Ingram Micro is the world's largest technology distributor, providing sales, marketing, and logistics services for the IT industry around the globe. With over 13,000 employees working throughout the U.S. and in 35 international countries, we need employment lawyers who we can count on to ensure global legal compliance. Our experience with many multi-state and multi-national law firms is that their employment law services are not always a high priority for them, and many do not have experts in many of their offices. The ELA has assembled an excellent team of highly skilled employment lawyers, wherever and whenever I need them, and they have proven to be an invaluable resource to our company.

Konami Gaming

Our company, Konami Gaming, Inc., is growing rapidly in a very diverse and highly regulated industry. We are aggressively entering new markets outside the domestic U.S., including Canada and South America. I have had the recent opportunity to utilize the services provided by the ELA. The legal advice was both responsive and professional. Most of all, the entire process was seamless since our Nevada attorney coordinated the services and legal advice requested. I look forward to working with the ELA in the future, as it serves as a great resource to the legal community.

Jennifer Martinez
Vice President, Human Resources

Nikkiso Cryo, Inc.

Until recently, I was unaware of the ELA's existence. We have subsidiaries and affiliates throughout the United States, as well as in Asia, the Middle East and Europe. When a recent legal issue arose in Texas, our long-time Nevada counsel, who is a member of the ELA, suggested that this matter be handled by his ELA colleague in Dallas. We are very pleased with the quality and timeliness of services provided by that firm, and we are excited to now have the ELA as an important asset to help us address employment law issues worldwide.

Palm, Inc.

The ELA network has been immensely important to our company in helping us address an array of human resources challenges around the world. I strongly encourage H.R. executives who have employees located in many different jurisdictions to utilize the ELA's unparalleled expertise and geographic coverage.

Stacy Murphy
Former Senior Director of Human Resources

Rich Products

As the General Counsel for a company with 6,500 employees operating across the U.S. and in eight countries, it is critical that I have top quality lawyers on the ground where we do business. The ELA is an indispensable resource. It has taken the guesswork out of finding the best employment counsel wherever we have a problem.

Jill K. Bond
Senior Vice President/General Counsel, Shared Services and Benefits

Ricoh Americas Corporation

We have direct sales and service offices all over the U.S., but have not necessarily had the need in the past for assistance with legal work in every state where we have a business presence. From time to time, we suddenly find ourselves facing a legal issue in a state where we have no outside counsel relationship. It has been a real benefit to know that the ELA has assembled such an impressive team of experts throughout the U.S. and overseas.

A few years ago, we faced a very tough discrimination lawsuit in Mississippi. We had never had to retain a lawyer there before. I was absolutely delighted with the Mississippi ELA firm. We received an excellent result. They will no doubt handle all of our employment law matters in Mississippi in the future. I have also obtained the assistance of several other ELA firms around the U.S. and have received the same outstanding service. The ELA is a tremendous resource for our company.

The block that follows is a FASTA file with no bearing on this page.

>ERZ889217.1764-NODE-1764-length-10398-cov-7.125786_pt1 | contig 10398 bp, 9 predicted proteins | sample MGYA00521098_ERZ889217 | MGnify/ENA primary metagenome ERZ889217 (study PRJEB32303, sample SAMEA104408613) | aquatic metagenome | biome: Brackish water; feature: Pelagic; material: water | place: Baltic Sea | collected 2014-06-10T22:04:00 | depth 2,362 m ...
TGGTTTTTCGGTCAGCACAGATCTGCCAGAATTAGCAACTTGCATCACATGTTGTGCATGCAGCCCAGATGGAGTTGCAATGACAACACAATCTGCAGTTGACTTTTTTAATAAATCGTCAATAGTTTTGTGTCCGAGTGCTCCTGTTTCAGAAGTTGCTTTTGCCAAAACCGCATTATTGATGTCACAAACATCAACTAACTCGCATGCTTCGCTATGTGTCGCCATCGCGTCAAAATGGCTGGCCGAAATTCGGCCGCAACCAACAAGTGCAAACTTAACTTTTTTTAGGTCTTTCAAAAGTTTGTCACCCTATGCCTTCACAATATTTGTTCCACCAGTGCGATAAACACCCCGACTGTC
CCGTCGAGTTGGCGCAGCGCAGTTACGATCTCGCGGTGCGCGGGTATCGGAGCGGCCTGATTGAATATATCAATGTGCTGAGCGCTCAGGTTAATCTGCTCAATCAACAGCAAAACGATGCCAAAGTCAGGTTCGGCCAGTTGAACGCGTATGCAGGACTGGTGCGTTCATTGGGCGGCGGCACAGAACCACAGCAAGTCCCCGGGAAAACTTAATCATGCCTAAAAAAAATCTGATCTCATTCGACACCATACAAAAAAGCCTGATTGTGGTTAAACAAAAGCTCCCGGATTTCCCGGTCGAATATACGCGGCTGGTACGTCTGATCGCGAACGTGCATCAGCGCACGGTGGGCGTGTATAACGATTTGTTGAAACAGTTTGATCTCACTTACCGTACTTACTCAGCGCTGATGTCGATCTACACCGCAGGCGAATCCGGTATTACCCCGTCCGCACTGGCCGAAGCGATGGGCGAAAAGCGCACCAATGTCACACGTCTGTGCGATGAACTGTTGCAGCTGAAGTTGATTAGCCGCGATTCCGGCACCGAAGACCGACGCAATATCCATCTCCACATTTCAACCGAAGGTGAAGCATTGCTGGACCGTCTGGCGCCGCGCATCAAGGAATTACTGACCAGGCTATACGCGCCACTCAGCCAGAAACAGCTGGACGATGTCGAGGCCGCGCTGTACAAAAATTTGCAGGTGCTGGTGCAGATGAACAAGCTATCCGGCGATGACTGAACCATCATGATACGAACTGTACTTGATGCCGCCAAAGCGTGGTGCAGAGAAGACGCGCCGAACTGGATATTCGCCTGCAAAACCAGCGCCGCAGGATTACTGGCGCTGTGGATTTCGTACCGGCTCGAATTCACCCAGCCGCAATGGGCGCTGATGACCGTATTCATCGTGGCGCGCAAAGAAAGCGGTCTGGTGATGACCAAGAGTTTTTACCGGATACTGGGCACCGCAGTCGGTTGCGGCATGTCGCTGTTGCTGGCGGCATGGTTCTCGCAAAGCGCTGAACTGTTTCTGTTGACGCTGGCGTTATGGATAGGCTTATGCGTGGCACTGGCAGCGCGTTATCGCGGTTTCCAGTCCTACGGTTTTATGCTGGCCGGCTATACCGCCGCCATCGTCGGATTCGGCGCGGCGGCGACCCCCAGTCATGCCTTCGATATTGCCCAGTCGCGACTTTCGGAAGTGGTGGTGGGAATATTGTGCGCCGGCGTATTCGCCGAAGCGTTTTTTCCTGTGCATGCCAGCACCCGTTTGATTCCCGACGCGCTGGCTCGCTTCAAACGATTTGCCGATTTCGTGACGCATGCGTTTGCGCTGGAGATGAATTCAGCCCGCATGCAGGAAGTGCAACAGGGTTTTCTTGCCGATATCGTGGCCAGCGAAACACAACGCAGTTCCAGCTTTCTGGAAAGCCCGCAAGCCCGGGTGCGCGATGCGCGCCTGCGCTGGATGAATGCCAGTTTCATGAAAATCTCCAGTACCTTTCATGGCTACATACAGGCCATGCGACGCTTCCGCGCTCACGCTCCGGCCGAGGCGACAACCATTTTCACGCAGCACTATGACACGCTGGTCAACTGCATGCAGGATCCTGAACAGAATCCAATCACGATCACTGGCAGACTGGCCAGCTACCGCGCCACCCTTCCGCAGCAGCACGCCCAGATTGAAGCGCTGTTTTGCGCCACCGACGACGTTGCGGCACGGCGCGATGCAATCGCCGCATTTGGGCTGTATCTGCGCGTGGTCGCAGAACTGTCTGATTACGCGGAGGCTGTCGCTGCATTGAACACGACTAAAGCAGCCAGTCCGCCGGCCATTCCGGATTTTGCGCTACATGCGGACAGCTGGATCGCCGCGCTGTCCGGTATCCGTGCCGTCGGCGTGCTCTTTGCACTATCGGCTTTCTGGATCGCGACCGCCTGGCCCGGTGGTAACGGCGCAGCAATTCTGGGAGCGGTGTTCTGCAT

Roberts-Gordon LLC

Our affiliated companies have used the Employment Law Alliance in connection with numerous acquisitions, and have always been extremely pleased with our ability to obtain the highest quality legal advice on due diligence issues from jurisdiction to jurisdiction. We have found the Employment Law Alliance firms to be not only first rate with respect to their legal advice but also responsive and timely in assisting us with federal and state law issues critical to our due diligence efforts. We consider the Employment Law Alliance to be an important part of our team.

Rockwell Collins, Inc.

We have partnered with many ELA firms on the development and execution of case management strategies with very positive results. We have been very pleased with the legal advice and counsel provided by the law firms we have utilized who are affiliated with the Employment Law Alliance. The ELA firms we have worked with are customer focused, responsive, and thorough in their approach to handling labor and employment law matters.

Elizabeth Daly
Assistant General Counsel


Sanmina-SCI has facilities strategically located in key regions throughout the world. Our customers expect that we will provide them with the highest quality and most sophisticated services in the marketplace. We have that same expectation for the lawyers with whom we do business. With operations in 17 countries, we need to be certain that we have a team of lawyers working together to address our employment law needs worldwide. The ELA has delivered exactly what it promised-- seamless and consistent high quality services delivered in each locale around the globe. It has quickly become a key asset for our human resources department.


We own, manage, and franchise hotels throughout the U.S. and in more than 90 countries. With more than 145,000 employees worldwide, ensuring that we comply with the complex web of local labor and employment laws in every one of these jurisdictions is a daunting task. The Employment Law Alliance has served as an important resource for us and we have benefited greatly from its expertise and long reach. When a legal dispute or issue has arisen in some far-flung place, Employment Law Alliance lawyers have always provided responsive, practical, and cost-effective assistance.

Wilmington Trust Corporation

Wilmington Trust has used the ELA to locate firms in California, Washington State, Georgia, and Europe. Our experience with the ELA lawyers with whom we have worked has always been one of complete satisfaction and prompt, practical advice.

Michael A. DiGregorio
General Counsel